Researchers in the Center for Neuro-Oncology at Dana-Farber/Brigham and Women’s Cancer Center are now launching attacks on glioblastomas from a new angle – by turning the patient’s immune system against the cancer cells. Where targeted chemotherapy uses drugs to disable proteins that cancer cells need to grow, immunotherapy drugs stimulate the patient’s immune system to recognize and kill cancer cells.
Traditional drugs and even targeted chemotherapy agents have had little success in treating glioblastoma – a very aggressive type of brain tumor.
“Immunotherapy represents a great hope for patients currently facing this disease,” says David Reardon, MD, clinical director of the Center.
Last November, Dr. Reardon reported that a new cancer vaccine, rindopepimut, showed promise in a clinical trial of patients whose glioblastoma cells contain a particular gene mutation. Cancer vaccines are a form of immunotherapy that have been studied and tested for many years with some success. They’re often made from an individual patient’s tumor cells, or parts of them, which are processed in the laboratory and returned to the patient to stimulate a strong immune response.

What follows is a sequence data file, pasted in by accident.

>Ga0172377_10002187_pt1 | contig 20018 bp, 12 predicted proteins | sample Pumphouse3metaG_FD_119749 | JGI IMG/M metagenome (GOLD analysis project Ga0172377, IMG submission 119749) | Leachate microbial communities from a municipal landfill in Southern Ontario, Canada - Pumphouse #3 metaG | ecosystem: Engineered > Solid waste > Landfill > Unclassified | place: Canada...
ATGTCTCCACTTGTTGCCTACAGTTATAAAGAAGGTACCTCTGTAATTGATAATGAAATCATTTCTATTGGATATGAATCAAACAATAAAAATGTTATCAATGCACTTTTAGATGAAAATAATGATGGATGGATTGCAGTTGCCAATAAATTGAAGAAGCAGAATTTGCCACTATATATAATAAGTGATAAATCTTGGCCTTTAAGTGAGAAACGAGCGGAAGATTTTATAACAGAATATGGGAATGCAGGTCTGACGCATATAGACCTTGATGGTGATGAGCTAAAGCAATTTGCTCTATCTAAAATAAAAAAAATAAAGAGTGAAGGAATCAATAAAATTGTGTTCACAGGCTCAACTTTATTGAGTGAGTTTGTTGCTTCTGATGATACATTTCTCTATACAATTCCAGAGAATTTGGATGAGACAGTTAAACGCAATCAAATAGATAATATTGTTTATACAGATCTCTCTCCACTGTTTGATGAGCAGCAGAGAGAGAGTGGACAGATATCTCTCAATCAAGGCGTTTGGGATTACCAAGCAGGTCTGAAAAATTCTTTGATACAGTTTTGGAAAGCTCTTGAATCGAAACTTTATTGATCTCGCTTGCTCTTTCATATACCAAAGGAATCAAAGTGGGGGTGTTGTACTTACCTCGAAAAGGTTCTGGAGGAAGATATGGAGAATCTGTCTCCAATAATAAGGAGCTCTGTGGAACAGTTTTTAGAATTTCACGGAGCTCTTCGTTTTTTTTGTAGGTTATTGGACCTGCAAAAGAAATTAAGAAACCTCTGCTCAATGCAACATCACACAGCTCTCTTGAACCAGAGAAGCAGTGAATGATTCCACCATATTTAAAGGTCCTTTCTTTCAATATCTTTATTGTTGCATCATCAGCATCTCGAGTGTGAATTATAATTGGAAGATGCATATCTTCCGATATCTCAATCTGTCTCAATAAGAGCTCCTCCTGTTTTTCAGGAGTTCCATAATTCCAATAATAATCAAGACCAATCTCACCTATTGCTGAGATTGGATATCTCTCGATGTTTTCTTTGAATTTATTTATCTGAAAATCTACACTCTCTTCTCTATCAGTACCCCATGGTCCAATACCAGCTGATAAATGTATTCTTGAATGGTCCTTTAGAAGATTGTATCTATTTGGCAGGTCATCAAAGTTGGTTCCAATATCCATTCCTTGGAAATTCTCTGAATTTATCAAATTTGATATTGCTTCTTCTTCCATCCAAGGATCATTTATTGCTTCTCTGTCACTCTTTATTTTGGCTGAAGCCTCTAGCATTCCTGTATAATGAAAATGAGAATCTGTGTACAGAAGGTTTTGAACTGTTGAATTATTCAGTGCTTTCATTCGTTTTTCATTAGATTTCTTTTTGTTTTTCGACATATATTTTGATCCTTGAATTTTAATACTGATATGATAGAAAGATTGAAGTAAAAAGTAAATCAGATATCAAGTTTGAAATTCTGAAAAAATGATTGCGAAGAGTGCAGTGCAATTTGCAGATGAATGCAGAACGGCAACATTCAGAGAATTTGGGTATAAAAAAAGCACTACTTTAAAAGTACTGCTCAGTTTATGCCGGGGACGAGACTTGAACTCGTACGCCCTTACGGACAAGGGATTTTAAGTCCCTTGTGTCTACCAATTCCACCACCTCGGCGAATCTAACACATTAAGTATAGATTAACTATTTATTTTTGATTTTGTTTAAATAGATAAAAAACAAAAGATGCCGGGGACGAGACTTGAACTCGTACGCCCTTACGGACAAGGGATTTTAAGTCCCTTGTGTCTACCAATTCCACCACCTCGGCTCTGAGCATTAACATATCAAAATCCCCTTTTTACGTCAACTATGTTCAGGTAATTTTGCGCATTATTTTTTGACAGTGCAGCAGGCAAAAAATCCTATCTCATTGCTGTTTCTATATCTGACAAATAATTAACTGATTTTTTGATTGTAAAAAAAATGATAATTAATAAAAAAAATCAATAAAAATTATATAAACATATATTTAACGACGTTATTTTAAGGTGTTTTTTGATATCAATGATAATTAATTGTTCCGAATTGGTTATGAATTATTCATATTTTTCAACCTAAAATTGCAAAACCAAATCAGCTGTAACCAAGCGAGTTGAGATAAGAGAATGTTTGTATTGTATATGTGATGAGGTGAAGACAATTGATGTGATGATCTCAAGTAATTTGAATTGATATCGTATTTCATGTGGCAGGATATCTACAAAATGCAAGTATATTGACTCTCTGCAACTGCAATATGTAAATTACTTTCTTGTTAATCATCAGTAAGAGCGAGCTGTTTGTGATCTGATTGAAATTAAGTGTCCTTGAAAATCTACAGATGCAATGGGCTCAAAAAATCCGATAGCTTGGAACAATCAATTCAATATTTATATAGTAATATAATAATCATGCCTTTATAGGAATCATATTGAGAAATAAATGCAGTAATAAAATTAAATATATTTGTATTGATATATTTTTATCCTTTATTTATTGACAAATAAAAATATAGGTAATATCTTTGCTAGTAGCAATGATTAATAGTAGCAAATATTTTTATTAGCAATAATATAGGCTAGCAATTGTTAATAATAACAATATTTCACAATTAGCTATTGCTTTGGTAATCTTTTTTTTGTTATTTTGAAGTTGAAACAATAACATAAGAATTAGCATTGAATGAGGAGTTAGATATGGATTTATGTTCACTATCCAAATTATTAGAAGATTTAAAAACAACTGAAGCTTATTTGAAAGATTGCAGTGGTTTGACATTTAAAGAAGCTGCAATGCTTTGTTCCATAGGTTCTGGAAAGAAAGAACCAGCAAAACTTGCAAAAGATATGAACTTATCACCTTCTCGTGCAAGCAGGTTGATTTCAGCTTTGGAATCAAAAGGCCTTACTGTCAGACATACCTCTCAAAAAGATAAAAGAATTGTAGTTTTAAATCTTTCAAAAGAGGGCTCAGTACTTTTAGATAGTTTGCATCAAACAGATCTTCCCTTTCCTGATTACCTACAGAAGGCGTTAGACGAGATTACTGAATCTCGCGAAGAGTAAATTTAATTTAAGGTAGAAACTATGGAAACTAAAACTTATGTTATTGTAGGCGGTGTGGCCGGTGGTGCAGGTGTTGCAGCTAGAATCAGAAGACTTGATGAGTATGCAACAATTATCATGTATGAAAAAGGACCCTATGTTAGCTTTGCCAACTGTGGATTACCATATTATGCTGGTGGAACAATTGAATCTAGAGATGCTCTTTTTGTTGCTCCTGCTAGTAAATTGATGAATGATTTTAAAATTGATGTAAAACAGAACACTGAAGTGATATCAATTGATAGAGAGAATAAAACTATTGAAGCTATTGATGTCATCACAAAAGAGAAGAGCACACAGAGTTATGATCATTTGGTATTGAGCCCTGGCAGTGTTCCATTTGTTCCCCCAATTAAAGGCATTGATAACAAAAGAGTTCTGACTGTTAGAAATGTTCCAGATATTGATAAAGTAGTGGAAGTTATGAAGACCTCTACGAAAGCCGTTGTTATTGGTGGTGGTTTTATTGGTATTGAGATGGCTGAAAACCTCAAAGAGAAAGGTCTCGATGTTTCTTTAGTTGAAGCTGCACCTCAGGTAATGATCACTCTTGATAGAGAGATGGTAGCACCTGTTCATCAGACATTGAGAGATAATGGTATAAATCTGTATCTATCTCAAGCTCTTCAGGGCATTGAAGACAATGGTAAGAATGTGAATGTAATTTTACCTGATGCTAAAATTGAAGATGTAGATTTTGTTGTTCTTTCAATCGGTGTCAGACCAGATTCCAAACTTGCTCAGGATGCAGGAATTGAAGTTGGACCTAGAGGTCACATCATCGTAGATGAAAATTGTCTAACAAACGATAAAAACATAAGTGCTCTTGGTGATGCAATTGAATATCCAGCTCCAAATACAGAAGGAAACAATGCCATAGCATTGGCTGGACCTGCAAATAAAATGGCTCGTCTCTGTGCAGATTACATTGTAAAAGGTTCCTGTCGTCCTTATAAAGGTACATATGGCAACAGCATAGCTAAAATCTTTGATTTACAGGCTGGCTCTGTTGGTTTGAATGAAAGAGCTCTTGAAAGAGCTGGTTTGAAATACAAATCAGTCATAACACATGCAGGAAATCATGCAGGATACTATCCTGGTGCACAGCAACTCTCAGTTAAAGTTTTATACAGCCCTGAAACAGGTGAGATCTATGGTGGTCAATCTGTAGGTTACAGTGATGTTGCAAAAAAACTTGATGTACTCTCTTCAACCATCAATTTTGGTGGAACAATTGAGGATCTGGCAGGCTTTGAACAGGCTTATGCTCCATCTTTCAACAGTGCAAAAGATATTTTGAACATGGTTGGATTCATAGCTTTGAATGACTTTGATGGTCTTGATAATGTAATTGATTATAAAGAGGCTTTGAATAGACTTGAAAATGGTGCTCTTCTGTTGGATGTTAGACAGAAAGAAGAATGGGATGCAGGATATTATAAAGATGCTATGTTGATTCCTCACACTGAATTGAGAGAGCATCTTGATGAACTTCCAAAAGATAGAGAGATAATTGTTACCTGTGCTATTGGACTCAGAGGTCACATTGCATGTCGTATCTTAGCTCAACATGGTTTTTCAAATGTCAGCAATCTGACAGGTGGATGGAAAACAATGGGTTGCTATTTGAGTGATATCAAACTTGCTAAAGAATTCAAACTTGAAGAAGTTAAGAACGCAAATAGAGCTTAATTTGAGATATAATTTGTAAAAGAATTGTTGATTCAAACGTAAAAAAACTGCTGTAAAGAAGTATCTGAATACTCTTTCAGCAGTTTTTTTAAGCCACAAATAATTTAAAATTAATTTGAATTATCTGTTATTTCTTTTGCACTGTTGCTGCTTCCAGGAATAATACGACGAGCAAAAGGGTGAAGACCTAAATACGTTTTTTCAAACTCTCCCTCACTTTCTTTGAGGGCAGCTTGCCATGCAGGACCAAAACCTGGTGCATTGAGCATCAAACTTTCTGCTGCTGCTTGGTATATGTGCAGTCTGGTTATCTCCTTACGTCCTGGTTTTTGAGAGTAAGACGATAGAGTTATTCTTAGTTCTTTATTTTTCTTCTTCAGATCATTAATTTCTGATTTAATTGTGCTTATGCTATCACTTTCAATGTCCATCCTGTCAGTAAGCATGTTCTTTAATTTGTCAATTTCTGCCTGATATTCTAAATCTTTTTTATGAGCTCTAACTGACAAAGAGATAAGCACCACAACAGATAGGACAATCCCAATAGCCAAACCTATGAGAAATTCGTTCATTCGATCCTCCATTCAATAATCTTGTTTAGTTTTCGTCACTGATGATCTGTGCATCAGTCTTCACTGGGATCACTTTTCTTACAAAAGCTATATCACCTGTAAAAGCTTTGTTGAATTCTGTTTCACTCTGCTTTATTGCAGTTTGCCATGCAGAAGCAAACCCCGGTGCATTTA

Rindopepimut, given along with the drug Avastin, significantly improved the survival of patients whose tumors carried the mutation known as EGFRvIII, which is found in about one-third of glioblastoma tumors.
“This is the first randomized clinical trial of immunotherapy to show a survival benefit in glioblastoma,” says Dr. Reardon. “It is a very nice proof of concept.”Insight, the blog of Dana-Farber Cancer Institute.